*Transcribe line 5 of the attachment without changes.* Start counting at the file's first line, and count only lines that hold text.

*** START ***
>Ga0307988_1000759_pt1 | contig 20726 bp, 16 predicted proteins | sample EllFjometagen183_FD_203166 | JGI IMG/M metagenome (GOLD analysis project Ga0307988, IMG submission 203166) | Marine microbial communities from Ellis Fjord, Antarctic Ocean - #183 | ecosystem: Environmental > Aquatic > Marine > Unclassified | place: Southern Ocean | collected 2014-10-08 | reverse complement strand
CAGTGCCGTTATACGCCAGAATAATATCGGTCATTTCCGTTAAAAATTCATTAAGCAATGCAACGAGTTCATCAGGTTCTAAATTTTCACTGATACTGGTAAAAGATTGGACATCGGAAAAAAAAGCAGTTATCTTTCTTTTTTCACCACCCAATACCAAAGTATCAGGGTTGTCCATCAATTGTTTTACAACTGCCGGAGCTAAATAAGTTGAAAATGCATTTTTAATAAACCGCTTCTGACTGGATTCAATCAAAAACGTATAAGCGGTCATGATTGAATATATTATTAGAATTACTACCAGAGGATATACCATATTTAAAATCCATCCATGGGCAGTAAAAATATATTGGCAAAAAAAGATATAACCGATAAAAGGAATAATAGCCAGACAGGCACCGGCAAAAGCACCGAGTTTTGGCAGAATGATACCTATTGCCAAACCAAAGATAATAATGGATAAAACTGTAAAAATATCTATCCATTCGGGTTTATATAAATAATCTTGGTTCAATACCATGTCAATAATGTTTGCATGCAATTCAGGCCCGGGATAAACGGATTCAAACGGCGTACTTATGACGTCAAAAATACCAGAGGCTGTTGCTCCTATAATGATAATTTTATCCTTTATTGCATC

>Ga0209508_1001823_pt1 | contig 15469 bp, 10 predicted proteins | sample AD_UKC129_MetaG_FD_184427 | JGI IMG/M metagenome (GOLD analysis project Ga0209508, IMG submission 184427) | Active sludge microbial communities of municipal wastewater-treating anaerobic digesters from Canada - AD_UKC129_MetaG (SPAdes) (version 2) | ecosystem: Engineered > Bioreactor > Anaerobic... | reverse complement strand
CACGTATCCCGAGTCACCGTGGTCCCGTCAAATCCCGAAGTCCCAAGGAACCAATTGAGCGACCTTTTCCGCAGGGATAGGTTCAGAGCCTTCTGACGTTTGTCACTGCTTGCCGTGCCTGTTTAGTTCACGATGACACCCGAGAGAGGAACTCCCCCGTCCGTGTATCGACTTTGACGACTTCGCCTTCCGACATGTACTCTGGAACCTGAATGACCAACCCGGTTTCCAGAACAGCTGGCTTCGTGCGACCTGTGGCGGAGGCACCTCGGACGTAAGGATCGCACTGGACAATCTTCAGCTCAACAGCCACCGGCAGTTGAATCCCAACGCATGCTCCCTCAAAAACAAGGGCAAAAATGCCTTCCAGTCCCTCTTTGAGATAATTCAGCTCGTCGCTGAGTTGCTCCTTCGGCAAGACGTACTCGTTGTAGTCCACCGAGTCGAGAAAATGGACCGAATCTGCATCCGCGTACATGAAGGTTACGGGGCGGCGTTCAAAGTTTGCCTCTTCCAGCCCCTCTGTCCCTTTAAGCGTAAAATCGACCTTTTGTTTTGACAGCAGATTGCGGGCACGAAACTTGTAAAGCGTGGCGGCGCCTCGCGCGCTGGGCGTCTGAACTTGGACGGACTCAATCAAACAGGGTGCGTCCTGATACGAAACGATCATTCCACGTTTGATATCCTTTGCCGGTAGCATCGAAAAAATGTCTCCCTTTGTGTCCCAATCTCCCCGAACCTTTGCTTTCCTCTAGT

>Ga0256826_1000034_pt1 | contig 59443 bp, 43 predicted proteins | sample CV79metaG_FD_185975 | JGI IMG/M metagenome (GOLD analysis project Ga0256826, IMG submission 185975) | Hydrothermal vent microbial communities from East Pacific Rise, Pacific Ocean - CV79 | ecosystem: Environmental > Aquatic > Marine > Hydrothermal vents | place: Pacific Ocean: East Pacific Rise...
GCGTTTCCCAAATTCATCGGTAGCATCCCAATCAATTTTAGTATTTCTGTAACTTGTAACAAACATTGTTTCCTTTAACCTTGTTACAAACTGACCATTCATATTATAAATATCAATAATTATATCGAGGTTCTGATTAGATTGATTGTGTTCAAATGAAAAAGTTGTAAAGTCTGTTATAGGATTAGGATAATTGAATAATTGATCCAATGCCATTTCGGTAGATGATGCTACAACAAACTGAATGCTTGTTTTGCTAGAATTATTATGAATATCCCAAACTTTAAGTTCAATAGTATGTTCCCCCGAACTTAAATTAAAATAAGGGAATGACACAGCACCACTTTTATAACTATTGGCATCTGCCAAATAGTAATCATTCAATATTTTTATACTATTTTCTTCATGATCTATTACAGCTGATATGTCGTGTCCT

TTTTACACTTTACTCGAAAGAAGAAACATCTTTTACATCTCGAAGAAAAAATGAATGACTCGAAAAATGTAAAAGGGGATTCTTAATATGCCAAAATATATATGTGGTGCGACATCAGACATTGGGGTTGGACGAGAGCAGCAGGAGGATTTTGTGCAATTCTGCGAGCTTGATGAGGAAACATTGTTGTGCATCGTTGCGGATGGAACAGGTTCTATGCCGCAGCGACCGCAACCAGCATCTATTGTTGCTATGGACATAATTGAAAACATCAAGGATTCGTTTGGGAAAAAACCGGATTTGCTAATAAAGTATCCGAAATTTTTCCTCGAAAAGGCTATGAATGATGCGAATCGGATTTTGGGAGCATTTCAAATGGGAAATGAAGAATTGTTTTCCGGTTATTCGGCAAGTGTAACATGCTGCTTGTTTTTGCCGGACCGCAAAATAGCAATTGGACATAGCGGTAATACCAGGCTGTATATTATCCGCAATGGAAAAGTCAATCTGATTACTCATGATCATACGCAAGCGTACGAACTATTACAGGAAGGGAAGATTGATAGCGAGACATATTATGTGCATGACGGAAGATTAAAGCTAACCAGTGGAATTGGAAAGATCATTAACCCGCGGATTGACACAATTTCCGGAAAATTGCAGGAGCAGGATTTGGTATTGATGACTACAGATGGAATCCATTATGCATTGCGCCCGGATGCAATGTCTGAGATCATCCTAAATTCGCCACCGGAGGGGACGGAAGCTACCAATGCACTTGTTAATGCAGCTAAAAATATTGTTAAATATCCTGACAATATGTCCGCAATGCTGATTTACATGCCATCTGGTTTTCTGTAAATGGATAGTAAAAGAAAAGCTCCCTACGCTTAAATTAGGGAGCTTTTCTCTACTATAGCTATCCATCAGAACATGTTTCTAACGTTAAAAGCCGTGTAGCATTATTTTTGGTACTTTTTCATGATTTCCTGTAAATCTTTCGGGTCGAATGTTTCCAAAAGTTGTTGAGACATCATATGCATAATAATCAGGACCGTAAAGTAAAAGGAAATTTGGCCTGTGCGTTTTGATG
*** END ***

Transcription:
>Ga0256826_1000034_pt1 | contig 59443 bp, 43 predicted proteins | sample CV79metaG_FD_185975 | JGI IMG/M metagenome (GOLD analysis project Ga0256826, IMG submission 185975) | Hydrothermal vent microbial communities from East Pacific Rise, Pacific Ocean - CV79 | ecosystem: Environmental > Aquatic > Marine > Hydrothermal vents | place: Pacific Ocean: East Pacific Rise...